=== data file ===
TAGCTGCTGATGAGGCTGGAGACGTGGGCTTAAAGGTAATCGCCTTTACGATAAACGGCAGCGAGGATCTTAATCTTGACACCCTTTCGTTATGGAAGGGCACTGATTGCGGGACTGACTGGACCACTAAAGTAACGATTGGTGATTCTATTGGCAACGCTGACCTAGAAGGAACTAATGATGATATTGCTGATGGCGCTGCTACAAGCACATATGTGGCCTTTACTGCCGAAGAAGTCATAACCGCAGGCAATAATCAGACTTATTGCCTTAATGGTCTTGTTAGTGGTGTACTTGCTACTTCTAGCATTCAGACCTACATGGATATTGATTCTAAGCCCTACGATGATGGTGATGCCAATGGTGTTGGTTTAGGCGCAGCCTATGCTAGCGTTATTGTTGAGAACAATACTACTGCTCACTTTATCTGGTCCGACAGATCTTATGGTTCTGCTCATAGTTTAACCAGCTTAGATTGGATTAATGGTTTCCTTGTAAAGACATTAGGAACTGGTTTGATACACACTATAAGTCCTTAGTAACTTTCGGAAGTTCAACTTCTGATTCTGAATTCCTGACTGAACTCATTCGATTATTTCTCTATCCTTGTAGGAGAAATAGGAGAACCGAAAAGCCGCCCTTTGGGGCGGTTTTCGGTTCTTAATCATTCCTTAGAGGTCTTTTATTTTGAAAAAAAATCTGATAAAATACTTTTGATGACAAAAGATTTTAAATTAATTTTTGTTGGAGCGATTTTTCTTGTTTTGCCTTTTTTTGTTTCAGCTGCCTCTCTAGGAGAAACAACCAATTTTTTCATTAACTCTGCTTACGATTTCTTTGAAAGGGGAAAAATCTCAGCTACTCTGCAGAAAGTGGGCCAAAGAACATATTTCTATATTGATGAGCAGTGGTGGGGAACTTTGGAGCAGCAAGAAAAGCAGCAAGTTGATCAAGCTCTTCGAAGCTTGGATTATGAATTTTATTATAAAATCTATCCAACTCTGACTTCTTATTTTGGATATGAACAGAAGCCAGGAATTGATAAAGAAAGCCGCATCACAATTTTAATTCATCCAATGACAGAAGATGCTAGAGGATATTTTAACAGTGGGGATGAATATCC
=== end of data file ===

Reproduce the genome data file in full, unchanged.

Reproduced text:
TAGCTGCTGATGAGGCTGGAGACGTGGGCTTAAAGGTAATCGCCTTTACGATAAACGGCAGCGAGGATCTTAATCTTGACACCCTTTCGTTATGGAAGGGCACTGATTGCGGGACTGACTGGACCACTAAAGTAACGATTGGTGATTCTATTGGCAACGCTGACCTAGAAGGAACTAATGATGATATTGCTGATGGCGCTGCTACAAGCACATATGTGGCCTTTACTGCCGAAGAAGTCATAACCGCAGGCAATAATCAGACTTATTGCCTTAATGGTCTTGTTAGTGGTGTACTTGCTACTTCTAGCATTCAGACCTACATGGATATTGATTCTAAGCCCTACGATGATGGTGATGCCAATGGTGTTGGTTTAGGCGCAGCCTATGCTAGCGTTATTGTTGAGAACAATACTACTGCTCACTTTATCTGGTCCGACAGATCTTATGGTTCTGCTCATAGTTTAACCAGCTTAGATTGGATTAATGGTTTCCTTGTAAAGACATTAGGAACTGGTTTGATACACACTATAAGTCCTTAGTAACTTTCGGAAGTTCAACTTCTGATTCTGAATTCCTGACTGAACTCATTCGATTATTTCTCTATCCTTGTAGGAGAAATAGGAGAACCGAAAAGCCGCCCTTTGGGGCGGTTTTCGGTTCTTAATCATTCCTTAGAGGTCTTTTATTTTGAAAAAAAATCTGATAAAATACTTTTGATGACAAAAGATTTTAAATTAATTTTTGTTGGAGCGATTTTTCTTGTTTTGCCTTTTTTTGTTTCAGCTGCCTCTCTAGGAGAAACAACCAATTTTTTCATTAACTCTGCTTACGATTTCTTTGAAAGGGGAAAAATCTCAGCTACTCTGCAGAAAGTGGGCCAAAGAACATATTTCTATATTGATGAGCAGTGGTGGGGAACTTTGGAGCAGCAAGAAAAGCAGCAAGTTGATCAAGCTCTTCGAAGCTTGGATTATGAATTTTATTATAAAATCTATCCAACTCTGACTTCTTATTTTGGATATGAACAGAAGCCAGGAATTGATAAAGAAAGCCGCATCACAATTTTAATTCATCCAATGACAGAAGATGCTAGAGGATATTTTAACAGTGGGGATGAATATCC